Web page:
- Thyroidectomy– The thyroid is a bow-tie shaped gland that lies just below your voice box, and over your trachea. It’s part of the endocrine system and helps your body regulate metabolism. A thyroidectomy may be indicated for certain cosmetic reasons, severe hyperthyroidism, goiter, certain complications of Grave’s disease, or malignancy. The outlook for this type of surgery is excellent, although most people will need to take thyroid hormone replacement medicine for the remainder of their lives. There are two types of thyroidectomy:
- Total thyroidectomy – removal of the entire gland
- Partial thyroidectomy – removal of part of the gland
You can read more about thyroidectomies at MedlinePlus.
- Parathyroidectomy – The parathyroid glands are small endocrine glands in the neck that secrete a hormone (parathyroid hormone) that helps control the amount of calcium in the blood and bones. If the parathyroid glands become diseased, they can become too active and/or enlarged which can lead to hyperparathyroidism. An accepted treatment for hyperparathyroidism is a parthyroidectomy which entails surgically removing the glands. You can read more about hyperparathyroidism and parathyroidectomies at PubMed.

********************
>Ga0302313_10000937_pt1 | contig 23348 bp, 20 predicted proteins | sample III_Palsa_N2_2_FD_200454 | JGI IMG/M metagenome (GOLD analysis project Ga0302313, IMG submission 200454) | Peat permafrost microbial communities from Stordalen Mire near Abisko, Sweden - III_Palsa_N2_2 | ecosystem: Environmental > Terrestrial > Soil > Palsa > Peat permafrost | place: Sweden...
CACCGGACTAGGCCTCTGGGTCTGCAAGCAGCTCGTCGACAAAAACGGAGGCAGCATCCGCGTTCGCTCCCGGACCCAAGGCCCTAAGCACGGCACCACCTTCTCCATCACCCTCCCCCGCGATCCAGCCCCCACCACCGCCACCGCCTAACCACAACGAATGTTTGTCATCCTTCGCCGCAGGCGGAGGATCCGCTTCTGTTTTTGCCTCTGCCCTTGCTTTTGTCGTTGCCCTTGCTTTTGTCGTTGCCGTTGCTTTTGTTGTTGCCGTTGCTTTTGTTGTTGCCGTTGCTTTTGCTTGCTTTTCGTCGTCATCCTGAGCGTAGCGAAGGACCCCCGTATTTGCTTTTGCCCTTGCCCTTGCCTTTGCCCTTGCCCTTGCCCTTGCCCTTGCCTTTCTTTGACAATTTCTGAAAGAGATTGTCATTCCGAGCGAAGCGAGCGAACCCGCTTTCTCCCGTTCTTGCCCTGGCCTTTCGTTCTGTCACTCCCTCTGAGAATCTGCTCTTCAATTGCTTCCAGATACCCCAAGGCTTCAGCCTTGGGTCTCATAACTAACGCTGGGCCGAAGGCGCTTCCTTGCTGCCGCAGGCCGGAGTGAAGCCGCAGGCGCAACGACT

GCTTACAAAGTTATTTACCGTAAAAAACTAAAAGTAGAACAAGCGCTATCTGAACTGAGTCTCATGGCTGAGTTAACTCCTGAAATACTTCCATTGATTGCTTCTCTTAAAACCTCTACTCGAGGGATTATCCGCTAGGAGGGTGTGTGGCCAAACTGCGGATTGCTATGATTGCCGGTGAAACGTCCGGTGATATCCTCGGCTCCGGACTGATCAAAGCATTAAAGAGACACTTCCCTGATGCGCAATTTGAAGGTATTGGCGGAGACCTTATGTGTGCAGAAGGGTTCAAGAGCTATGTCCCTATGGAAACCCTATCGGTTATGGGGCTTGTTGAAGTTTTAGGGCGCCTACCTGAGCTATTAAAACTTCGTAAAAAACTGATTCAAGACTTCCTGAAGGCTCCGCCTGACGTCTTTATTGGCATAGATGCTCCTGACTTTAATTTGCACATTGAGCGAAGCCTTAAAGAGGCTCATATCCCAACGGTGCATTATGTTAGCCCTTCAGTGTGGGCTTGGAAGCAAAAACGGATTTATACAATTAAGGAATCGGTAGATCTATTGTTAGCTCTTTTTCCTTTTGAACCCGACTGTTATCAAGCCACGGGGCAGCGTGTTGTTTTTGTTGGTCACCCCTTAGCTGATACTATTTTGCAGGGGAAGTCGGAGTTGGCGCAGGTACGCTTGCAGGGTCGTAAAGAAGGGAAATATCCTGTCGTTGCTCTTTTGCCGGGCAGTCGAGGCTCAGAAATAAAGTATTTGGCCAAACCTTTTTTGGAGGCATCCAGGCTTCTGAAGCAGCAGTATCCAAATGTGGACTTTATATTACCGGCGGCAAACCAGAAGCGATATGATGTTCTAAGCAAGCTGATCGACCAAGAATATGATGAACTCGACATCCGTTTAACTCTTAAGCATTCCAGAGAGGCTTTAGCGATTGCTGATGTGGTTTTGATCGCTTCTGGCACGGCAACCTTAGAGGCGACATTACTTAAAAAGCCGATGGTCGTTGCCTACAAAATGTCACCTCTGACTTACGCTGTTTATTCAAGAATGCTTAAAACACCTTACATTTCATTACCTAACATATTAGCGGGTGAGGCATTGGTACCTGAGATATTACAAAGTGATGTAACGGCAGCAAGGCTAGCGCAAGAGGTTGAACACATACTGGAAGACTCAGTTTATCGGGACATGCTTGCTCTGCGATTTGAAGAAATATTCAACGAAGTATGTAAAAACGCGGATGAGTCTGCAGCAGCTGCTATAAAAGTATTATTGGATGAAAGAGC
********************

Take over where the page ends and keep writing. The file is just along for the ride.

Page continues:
- Adrenalectomy – The adrenal glands are endocrine glands located just above the kidneys. They are responsible for secreting hormones in response to stress. Certain types of tumors, primary adrenal cancers or masses that cause flank pain may indicate surgical removal of the glands. A great resource on the web to learn more about the adrenal glands can be found at endocrineweb.com.